If you can’t get enough raw fish, this recipe is for you. Ruby colored Ahi tuna in a light marinade, fresh avocado, and perfectly steamed white rice unite to form a perfectly balanced bowl of flavor. Think of it as the best tuna roll you’ve ever had, deconstructed. So much easier to make than sushi, give this recipe a try next time you come across fresh Ahi!
I grew up eating fish, both raw and cooked, several times a week. It was definitely much more prevalent on the menu than any land-dwelling animal. I have to admit that tuna has never been my favorite. Cooked tuna is usually overcooked, leaving it dry and difficult to even swallow without excessive amounts of water. Raw tuna… well. I’m not an expert, but most of the raw tuna served as “sushi” just seems like a sad, chemically infused, color enhanced version of some fish that led a tragic life in a dirty pool of water and died several weeks ago. Do you know what I mean?
One of the most important factors in finding fish worth eating is knowing that it’s fresh. At a restaurant, even the higher end ones, this can be a challenge. There is an enormous degree of “fish perjury” where fish labeled as wild and fresh is really farmed and previously frozen. I can honestly say I don’t think I’ve ever had a memorable tuna dish at a restaurant, due in part to the fact that they don’t serve fresh tuna.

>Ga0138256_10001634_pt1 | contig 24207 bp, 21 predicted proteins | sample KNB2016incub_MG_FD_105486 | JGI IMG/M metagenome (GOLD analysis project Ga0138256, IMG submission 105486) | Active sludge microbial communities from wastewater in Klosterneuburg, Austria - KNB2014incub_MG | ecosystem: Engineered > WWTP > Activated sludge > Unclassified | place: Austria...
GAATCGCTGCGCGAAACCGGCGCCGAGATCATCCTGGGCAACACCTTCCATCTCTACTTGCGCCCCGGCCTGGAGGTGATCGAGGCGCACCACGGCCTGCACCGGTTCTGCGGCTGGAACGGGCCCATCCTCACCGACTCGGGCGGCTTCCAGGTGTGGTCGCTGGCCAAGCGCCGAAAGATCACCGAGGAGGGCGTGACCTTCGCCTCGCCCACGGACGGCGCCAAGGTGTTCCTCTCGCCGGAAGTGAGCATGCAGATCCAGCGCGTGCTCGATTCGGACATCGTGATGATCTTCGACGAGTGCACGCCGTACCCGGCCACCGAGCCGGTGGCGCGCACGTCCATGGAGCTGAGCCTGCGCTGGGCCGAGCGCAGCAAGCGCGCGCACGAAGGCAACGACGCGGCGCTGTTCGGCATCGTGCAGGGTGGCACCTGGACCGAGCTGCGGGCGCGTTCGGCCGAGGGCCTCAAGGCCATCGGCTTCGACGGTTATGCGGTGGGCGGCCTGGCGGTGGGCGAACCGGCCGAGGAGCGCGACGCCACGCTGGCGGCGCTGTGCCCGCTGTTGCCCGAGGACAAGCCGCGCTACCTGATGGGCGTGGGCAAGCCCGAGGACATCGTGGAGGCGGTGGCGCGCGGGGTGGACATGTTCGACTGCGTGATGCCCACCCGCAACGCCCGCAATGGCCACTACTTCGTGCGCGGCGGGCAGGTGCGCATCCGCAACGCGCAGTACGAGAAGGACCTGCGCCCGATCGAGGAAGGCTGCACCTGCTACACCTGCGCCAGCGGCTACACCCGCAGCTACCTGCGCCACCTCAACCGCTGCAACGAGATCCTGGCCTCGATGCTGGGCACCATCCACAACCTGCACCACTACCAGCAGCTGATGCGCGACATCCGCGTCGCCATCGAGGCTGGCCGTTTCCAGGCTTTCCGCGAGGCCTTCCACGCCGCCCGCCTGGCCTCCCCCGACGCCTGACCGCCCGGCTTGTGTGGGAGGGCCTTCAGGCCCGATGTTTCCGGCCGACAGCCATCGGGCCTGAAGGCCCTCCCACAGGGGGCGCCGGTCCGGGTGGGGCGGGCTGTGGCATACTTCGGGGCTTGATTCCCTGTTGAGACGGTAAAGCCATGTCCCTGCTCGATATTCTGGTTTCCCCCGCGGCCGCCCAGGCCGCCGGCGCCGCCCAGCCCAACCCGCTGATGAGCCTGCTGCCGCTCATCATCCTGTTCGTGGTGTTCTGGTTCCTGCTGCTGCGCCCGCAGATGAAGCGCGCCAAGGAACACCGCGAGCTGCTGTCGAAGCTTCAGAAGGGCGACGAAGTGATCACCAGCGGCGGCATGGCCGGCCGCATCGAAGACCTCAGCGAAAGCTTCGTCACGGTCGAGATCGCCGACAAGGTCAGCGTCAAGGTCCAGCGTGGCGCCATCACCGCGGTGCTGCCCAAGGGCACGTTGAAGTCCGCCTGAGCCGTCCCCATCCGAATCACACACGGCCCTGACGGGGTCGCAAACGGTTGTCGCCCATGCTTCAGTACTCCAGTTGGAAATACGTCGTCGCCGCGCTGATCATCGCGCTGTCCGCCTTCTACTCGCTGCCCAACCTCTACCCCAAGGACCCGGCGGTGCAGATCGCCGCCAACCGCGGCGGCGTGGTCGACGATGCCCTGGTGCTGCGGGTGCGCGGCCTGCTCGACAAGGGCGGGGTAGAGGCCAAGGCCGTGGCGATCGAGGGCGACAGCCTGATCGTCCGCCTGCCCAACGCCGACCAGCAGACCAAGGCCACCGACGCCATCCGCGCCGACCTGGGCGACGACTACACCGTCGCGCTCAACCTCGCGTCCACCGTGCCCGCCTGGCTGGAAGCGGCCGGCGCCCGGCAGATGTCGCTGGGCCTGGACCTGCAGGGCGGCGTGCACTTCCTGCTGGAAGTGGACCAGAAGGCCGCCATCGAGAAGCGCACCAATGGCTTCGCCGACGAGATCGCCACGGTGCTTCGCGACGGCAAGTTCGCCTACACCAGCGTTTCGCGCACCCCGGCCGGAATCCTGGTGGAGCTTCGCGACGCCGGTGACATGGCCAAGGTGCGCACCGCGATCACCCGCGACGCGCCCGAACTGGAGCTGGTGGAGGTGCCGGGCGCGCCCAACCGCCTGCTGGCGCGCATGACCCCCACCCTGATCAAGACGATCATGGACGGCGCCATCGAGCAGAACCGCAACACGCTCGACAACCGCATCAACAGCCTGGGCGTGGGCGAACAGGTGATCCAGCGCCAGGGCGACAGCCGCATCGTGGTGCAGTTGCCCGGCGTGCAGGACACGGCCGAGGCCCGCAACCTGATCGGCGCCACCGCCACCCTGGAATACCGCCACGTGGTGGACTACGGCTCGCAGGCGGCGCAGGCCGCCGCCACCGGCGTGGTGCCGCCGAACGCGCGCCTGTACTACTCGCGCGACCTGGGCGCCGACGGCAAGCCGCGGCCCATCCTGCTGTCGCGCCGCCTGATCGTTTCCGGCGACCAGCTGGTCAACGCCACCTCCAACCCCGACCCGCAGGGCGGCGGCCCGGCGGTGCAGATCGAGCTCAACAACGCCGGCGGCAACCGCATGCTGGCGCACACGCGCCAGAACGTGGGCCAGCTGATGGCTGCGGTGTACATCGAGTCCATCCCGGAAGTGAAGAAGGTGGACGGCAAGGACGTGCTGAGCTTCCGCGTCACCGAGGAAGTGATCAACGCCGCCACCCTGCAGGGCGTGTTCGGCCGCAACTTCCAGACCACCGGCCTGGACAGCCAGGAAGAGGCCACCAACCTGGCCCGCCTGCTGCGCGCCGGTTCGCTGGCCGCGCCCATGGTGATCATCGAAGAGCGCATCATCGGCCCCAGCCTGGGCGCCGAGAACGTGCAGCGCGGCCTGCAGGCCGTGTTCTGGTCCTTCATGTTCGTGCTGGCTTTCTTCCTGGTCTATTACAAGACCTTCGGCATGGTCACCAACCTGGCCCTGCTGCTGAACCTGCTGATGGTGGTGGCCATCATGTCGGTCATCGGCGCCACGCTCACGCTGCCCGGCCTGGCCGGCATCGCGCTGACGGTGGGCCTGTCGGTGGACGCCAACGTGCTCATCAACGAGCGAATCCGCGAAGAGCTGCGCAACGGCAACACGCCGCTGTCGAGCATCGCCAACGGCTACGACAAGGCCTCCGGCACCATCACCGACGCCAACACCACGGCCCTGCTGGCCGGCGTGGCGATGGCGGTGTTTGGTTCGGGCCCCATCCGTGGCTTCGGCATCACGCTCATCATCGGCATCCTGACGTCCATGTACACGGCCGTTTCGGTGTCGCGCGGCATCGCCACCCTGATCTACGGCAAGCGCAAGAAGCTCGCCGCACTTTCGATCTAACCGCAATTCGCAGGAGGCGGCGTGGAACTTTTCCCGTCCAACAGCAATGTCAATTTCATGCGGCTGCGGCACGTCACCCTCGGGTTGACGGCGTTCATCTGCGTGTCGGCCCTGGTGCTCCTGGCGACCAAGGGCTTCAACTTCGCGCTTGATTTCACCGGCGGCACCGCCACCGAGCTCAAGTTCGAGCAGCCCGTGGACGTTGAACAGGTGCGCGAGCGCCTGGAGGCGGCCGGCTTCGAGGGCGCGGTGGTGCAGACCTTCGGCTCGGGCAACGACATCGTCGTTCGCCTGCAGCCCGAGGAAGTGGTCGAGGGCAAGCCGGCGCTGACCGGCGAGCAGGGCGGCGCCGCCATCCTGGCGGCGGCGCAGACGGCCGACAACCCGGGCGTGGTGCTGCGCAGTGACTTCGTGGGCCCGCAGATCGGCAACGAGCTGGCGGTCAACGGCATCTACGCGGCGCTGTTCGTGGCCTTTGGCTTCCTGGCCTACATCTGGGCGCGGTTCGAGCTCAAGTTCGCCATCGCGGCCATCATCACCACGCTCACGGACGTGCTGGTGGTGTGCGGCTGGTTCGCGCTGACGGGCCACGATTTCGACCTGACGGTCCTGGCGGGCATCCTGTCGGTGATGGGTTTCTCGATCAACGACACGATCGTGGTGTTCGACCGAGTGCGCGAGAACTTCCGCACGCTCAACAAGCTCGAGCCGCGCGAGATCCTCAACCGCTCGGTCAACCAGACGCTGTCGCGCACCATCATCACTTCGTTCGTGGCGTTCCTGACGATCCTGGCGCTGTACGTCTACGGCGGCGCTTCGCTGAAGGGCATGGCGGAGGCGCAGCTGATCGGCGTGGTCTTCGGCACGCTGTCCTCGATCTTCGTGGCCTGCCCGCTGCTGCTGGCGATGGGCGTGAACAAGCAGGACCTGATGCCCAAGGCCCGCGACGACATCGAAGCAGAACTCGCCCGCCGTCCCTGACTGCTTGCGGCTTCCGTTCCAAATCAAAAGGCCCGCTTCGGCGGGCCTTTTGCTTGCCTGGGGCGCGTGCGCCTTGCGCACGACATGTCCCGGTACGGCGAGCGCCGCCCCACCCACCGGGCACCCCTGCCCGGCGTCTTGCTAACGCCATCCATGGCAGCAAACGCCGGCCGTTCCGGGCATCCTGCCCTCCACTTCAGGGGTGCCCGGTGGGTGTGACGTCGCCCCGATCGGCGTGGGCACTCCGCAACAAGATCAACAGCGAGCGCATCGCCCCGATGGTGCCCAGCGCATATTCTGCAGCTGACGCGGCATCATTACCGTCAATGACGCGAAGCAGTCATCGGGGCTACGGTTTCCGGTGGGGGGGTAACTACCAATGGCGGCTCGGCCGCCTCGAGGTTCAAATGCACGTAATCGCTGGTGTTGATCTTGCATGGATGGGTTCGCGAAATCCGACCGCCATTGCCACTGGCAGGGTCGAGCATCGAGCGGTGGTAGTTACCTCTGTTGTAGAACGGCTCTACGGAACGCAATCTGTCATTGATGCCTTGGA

So find a tuna recipe that you like… oh, wait, there’s conveniently one below 😉 …and buy tuna from a market that’s reputable. If you live near Minneapolis, I can highly recommend Coastal Seafoods. I have never been disappointed by their fish, and coincidentally it’s where I got the Ahi featured in this recipe. I would not trust any other market in the Twin Cities when buying fish I intend to eat raw. No offense, Minnesota, but it’s just hard to find fresh seafood here, understandably. I’ve also heard good things about Fish for Sushi. On their site, they use the term Yellowfin for Ahi tuna. Bigeye tuna is closely related and will also work in this recipe.
A couple notes on the recipe. Please, please, please use good quality white rice. If you didn’t grow up eating a lot of sticky rice, you may not know what kind of an impact quality has on the meal. Bread is similar. A sandwich with artisan sourdough is going to be a lot better than one made with wonder bread. I like Niko Niko and Kokuho rice brands. Also, please use a very sharp knife when cutting the fish. A dull knife will tear instead of slice and you’ll get something looking like ground beef instead of precise cubes of fish. Trust me, it will be more appetizing.
Ahi Tuna Poke
Makes 1 serving
– 2 tsp soy sauce
– 1 tsp lime juice
– 1/2 tsp sesame oil
– 1/8 tsp wasabi
– 1/4 lb ahi tuna
– 1 c cooked rice
– 1/2 avocado, sliced
– sesame seeds
Combine soy sauce, lime juice, sesame oil, and wasabi in a small bowl and whisk until the wasabi is thoroughly incorporated.
On a clean surface, cut the Ahi into 1/2″ cubes with a very sharp knife. Place in the marinade and toss to coat. Feel free to use your hands.
Let rice cool slightly before placing in a wide shallow bowl. Layer avocado slices over rice. Pile the fish over the avocado, and then top with sesame seeds and nori as desired.